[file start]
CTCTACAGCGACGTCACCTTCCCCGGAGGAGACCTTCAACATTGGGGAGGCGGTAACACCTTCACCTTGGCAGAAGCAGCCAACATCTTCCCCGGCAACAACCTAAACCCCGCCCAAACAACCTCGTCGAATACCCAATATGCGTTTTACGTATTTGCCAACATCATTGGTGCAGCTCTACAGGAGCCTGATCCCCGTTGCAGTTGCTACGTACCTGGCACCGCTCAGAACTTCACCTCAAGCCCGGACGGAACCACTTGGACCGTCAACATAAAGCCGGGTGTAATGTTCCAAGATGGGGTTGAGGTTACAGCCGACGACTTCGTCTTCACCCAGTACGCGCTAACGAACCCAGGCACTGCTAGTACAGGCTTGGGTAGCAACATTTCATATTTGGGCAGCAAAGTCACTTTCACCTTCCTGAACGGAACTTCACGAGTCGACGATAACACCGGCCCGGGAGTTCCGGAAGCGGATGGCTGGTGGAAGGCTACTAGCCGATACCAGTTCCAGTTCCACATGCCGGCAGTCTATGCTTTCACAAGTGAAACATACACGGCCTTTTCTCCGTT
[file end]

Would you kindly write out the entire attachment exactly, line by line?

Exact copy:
CTCTACAGCGACGTCACCTTCCCCGGAGGAGACCTTCAACATTGGGGAGGCGGTAACACCTTCACCTTGGCAGAAGCAGCCAACATCTTCCCCGGCAACAACCTAAACCCCGCCCAAACAACCTCGTCGAATACCCAATATGCGTTTTACGTATTTGCCAACATCATTGGTGCAGCTCTACAGGAGCCTGATCCCCGTTGCAGTTGCTACGTACCTGGCACCGCTCAGAACTTCACCTCAAGCCCGGACGGAACCACTTGGACCGTCAACATAAAGCCGGGTGTAATGTTCCAAGATGGGGTTGAGGTTACAGCCGACGACTTCGTCTTCACCCAGTACGCGCTAACGAACCCAGGCACTGCTAGTACAGGCTTGGGTAGCAACATTTCATATTTGGGCAGCAAAGTCACTTTCACCTTCCTGAACGGAACTTCACGAGTCGACGATAACACCGGCCCGGGAGTTCCGGAAGCGGATGGCTGGTGGAAGGCTACTAGCCGATACCAGTTCCAGTTCCACATGCCGGCAGTCTATGCTTTCACAAGTGAAACATACACGGCCTTTTCTCCGTT